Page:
by Mitch Kokai
Senior Political Analyst, John Locke Foundation
I just listened to a segment on Bloomberg Radio, and the announcer ominously warned that the Lollapalooza concert series in Chicago could turn into “Covid-palooza.” You don’t have to look far to find similar sentiments, as the Independent reports, “photos of huge, unmasked crowds are spurring fears that the music festival could become a Covid-19 super-spreader event” and the Chicago Sun-Times declares, “now ahead, comes the major COVID-19 outbreak, super-spreader style. That’s not just the likely outcome of Chicago’s just concluded four-day music festival. It’s a certainty.”
Except… more than 90 percent of attendees showed proof of vaccination on the first day, and 8 percent showed proof of a negative COVID-19 test within the past 72 hours. About 600 people were turned away because they didn’t bring either. Masks were recommended in the indoor spaces on the first two days, and required on the second two days of the four-day festival, but no restrictions applied in the outdoor spaces.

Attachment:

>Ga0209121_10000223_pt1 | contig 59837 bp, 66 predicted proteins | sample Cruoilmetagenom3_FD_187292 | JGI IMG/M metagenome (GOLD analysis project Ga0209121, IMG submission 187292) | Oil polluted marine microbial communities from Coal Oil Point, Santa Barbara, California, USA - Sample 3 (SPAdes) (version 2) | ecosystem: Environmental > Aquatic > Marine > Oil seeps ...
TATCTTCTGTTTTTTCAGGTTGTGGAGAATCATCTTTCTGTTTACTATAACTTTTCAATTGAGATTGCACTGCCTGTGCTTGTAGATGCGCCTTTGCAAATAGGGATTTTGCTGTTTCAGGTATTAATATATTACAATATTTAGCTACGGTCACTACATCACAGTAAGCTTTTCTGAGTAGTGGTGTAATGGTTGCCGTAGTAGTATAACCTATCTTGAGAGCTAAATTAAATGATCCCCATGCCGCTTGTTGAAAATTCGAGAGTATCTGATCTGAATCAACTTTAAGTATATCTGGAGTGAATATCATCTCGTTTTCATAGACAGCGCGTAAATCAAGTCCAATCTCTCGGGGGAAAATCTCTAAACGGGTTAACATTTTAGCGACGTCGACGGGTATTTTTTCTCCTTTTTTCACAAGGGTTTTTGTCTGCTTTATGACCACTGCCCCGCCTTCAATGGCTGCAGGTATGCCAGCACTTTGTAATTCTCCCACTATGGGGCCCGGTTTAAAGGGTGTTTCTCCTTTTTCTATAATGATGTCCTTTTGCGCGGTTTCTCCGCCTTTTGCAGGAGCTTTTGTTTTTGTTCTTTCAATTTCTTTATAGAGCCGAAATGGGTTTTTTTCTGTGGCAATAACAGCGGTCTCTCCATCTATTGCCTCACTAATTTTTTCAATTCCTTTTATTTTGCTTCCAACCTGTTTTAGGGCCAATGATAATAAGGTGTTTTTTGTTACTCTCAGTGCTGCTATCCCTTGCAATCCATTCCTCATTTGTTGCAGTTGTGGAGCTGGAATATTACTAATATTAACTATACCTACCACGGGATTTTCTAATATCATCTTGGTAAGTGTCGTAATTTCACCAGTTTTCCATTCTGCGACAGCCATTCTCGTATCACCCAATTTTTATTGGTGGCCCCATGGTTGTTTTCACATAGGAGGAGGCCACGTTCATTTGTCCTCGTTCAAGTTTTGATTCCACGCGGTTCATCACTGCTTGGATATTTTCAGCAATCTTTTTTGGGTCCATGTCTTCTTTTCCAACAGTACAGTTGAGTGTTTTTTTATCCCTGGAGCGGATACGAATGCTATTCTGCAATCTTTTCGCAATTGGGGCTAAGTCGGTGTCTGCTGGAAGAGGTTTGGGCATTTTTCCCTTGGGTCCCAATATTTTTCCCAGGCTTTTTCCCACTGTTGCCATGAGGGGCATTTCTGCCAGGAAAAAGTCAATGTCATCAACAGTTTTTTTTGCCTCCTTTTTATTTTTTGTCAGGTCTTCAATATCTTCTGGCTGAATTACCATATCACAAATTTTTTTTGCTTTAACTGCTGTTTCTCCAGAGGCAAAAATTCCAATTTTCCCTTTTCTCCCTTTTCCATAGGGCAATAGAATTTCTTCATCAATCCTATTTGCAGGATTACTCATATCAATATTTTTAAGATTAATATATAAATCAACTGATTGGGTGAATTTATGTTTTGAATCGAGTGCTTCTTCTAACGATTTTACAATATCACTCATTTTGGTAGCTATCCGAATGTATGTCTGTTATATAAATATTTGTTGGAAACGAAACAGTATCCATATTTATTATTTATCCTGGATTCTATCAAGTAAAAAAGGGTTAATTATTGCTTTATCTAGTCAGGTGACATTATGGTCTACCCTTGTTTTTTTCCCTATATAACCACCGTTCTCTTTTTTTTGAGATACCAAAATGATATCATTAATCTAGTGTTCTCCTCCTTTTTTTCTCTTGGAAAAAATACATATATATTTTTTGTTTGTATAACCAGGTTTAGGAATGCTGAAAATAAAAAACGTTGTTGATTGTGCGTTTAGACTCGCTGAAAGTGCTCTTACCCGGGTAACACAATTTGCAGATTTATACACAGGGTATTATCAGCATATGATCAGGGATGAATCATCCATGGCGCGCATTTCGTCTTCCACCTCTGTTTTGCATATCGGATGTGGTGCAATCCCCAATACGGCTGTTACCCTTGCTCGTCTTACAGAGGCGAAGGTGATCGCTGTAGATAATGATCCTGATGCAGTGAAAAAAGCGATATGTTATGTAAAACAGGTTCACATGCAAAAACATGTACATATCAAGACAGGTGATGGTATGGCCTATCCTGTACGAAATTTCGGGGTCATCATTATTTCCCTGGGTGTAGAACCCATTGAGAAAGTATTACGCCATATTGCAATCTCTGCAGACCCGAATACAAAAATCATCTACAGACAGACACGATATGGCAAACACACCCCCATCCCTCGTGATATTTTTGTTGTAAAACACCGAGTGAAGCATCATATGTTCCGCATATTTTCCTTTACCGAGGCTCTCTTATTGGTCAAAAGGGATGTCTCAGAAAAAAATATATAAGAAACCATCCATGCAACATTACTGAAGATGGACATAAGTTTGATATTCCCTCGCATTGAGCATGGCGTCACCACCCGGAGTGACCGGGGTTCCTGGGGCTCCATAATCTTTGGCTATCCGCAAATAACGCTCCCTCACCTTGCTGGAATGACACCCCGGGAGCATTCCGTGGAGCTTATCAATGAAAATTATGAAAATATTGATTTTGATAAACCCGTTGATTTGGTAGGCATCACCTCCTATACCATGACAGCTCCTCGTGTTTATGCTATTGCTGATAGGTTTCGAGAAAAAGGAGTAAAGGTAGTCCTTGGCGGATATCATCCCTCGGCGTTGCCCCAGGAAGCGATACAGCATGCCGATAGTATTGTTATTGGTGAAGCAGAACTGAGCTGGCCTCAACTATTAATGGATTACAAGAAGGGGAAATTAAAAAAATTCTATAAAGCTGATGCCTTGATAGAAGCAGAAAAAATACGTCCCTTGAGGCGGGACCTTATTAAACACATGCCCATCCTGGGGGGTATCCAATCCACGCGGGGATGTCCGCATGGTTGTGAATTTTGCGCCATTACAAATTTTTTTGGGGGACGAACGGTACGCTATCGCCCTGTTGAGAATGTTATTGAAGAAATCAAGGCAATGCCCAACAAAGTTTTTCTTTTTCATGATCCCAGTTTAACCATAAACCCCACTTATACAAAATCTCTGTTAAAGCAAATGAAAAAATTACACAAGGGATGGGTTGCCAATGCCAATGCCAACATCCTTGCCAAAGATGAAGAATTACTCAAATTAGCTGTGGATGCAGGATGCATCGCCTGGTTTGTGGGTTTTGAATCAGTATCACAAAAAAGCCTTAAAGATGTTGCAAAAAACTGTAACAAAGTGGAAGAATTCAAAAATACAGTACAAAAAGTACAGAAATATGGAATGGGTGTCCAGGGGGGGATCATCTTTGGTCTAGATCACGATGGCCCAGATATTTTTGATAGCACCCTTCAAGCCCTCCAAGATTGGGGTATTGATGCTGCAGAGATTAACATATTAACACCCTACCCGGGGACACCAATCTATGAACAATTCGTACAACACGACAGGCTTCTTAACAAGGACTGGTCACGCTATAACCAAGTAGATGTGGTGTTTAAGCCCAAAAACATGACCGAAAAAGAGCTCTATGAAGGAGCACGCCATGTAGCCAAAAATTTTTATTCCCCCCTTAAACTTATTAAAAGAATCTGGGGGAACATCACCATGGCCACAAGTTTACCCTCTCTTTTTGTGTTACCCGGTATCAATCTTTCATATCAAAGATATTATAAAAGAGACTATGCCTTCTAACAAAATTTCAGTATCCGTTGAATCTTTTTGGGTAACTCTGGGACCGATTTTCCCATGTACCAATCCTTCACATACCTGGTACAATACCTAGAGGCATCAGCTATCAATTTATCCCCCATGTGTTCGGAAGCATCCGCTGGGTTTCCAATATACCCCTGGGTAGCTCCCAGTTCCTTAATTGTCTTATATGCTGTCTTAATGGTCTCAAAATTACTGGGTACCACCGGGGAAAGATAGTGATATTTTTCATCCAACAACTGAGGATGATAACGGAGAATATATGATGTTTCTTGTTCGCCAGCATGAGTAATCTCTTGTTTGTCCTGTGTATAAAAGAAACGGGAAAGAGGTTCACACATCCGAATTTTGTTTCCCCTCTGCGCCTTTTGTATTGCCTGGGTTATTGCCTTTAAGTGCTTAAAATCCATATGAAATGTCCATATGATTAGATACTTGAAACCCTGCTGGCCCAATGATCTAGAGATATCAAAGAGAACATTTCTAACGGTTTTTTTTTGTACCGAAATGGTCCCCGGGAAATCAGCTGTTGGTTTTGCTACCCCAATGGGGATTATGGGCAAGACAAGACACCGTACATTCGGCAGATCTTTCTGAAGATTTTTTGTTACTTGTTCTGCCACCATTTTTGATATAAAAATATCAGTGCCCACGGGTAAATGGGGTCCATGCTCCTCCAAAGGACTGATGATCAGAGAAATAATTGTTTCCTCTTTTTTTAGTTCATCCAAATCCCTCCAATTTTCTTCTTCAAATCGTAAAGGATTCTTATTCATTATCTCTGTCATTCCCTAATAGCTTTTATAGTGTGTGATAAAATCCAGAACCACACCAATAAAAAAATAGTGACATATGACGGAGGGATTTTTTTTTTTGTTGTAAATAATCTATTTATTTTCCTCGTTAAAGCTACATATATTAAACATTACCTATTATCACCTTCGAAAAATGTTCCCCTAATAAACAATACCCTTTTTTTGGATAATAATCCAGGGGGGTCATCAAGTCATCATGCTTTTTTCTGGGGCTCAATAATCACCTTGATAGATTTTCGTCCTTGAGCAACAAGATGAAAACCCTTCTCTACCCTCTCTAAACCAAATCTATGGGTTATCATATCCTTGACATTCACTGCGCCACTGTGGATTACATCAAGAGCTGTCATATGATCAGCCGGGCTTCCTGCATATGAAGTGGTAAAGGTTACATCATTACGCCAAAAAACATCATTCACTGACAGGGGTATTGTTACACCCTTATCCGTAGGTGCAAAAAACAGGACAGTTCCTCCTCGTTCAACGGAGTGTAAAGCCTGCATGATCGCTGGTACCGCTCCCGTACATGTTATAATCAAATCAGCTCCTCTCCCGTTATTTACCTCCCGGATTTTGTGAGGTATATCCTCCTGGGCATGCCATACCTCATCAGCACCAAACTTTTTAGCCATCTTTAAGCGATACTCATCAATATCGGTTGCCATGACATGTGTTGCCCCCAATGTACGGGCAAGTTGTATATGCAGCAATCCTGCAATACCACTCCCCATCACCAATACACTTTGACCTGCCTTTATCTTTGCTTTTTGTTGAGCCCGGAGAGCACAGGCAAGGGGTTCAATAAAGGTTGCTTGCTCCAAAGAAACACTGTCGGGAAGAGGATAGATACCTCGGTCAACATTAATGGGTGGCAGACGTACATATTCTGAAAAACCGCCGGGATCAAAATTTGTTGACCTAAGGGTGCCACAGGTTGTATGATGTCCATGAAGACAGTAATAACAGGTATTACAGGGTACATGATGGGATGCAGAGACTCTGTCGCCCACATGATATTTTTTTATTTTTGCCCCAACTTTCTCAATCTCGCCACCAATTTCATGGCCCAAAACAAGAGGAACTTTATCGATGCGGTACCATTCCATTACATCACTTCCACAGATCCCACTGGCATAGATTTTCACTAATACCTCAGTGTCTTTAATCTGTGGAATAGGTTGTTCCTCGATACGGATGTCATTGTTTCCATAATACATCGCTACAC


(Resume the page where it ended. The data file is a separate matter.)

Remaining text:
That’s… fine. That’s what you’re supposed to do!
Is it possible someone entered who had inaccurate test results? Sure. All testing systems are imperfect and run a small risk of false negatives, and false positives.
Is it possible someone accurately tested negative, but subsequently caught the virus? Sure. The test can only tell you if you’re infected at the time of the test. …
… Is it possible people who are vaccinated will spread it to the unvaccinated? Yes, but that’s an argument for getting the shots into the remaining unvaccinated people, not an argument for banning large concerts. The vaccinated have done what they’re supposed to do; stop reimposing restrictions upon them. Stop nagging the vaccinated because you’re so angry at the unvaccinated. If the thought of going into a crowded venue like a concert or sports event strikes you as too risky, then don’t do it.